The influence of a slope break on turbidite deposits: an experimental investigation

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Florian Pohl, Joris T. Eggenhuisen, Matthieu Cartigny, Mike Tilston, Jan de Leeuw, Navid Hermidas


Bypassing turbidity currents can travel downslope without depositing any of their suspended sediment load. Along the way, they may encounter a slope break (i.e. an abrupt decrease in slope angle) that initiates sediment deposition. Depending on the initiation point of deposition (the upslope pinch-out), these turbidite deposits in slope-break systems can form potential reservoirs for hydrocarbons. Here we investigate the distribution of turbidite deposits as a function of the geometry of slope-break systems in flume experiments. Shields-scaled turbidity currents were released into a flume tank containing an upper and a lower slope reach separated by a slope break. These slope-break experiments were generating both depositional and bypassing flows solely based on variation in steepness of the lower and upper slope. Results show that the depositional pattern in a slope-break system is controlled by the steepness of the upper and lower slope, rather than the angle of the slope break. The steepness of the upper slope controls the upslope pinch-out, while the lower slope controls the deposit thickness downstream of the slope break.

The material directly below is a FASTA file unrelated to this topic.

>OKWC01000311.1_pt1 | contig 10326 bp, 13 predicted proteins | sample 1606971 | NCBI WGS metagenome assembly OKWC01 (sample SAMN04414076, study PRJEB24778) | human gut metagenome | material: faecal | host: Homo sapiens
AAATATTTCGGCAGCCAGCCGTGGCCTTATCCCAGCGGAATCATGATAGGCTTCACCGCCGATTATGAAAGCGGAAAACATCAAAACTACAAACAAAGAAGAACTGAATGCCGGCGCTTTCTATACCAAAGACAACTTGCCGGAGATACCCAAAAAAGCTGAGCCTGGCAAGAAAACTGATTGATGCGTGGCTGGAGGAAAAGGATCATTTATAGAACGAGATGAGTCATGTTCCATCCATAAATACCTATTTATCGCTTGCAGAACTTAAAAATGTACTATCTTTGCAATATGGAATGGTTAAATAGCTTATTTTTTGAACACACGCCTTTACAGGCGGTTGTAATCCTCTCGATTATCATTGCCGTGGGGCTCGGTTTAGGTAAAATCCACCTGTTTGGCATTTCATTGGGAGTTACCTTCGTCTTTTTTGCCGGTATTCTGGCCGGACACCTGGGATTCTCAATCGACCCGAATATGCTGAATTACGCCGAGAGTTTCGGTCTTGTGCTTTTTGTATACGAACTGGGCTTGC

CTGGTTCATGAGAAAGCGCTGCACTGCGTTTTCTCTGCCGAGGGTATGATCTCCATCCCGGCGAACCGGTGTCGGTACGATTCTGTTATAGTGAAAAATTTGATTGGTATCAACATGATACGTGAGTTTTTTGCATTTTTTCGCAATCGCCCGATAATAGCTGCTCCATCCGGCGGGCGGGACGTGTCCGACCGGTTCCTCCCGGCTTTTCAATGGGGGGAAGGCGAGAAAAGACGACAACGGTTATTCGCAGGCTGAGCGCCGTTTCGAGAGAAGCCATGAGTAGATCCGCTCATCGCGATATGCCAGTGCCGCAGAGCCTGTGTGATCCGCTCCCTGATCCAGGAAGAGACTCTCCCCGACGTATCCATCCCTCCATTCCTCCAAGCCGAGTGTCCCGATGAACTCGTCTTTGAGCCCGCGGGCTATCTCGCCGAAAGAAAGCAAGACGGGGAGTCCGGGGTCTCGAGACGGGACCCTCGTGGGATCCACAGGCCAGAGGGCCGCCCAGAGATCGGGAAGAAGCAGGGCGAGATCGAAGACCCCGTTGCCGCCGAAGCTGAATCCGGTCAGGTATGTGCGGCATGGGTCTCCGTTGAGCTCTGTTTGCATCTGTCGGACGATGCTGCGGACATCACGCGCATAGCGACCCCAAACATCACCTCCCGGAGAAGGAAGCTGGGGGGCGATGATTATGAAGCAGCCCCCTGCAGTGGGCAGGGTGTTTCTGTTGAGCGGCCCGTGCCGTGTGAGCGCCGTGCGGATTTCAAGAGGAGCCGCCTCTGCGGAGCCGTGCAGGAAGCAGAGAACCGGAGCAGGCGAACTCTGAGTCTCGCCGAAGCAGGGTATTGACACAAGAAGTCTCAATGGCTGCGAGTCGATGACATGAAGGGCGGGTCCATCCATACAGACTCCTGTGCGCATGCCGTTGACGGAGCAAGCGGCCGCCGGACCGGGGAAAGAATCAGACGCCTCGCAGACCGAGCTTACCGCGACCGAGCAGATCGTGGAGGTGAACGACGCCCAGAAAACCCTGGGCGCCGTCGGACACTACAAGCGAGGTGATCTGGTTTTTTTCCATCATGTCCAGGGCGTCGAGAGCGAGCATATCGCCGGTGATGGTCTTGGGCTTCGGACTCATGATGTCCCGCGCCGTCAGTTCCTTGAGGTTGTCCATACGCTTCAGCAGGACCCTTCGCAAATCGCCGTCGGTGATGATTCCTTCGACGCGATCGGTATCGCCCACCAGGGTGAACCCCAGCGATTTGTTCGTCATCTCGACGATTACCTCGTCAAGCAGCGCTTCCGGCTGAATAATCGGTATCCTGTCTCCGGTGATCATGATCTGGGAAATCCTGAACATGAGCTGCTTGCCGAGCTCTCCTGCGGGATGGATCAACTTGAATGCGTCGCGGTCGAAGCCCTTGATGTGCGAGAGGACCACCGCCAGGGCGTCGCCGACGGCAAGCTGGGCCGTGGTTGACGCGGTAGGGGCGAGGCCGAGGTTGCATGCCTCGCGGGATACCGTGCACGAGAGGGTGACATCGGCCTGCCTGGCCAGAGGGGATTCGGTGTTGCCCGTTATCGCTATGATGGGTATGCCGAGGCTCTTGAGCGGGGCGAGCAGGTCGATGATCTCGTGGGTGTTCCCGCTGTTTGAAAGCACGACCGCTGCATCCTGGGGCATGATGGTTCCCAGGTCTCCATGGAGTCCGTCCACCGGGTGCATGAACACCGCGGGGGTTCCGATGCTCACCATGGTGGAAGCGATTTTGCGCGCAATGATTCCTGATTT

Earth Sciences, Physical Sciences and Mathematics, Sedimentology


turbidity current, experiments, Bypass, Deep marine, Scaling


Published: 2019-06-24 10:46


CC BY Attribution 4.0 International

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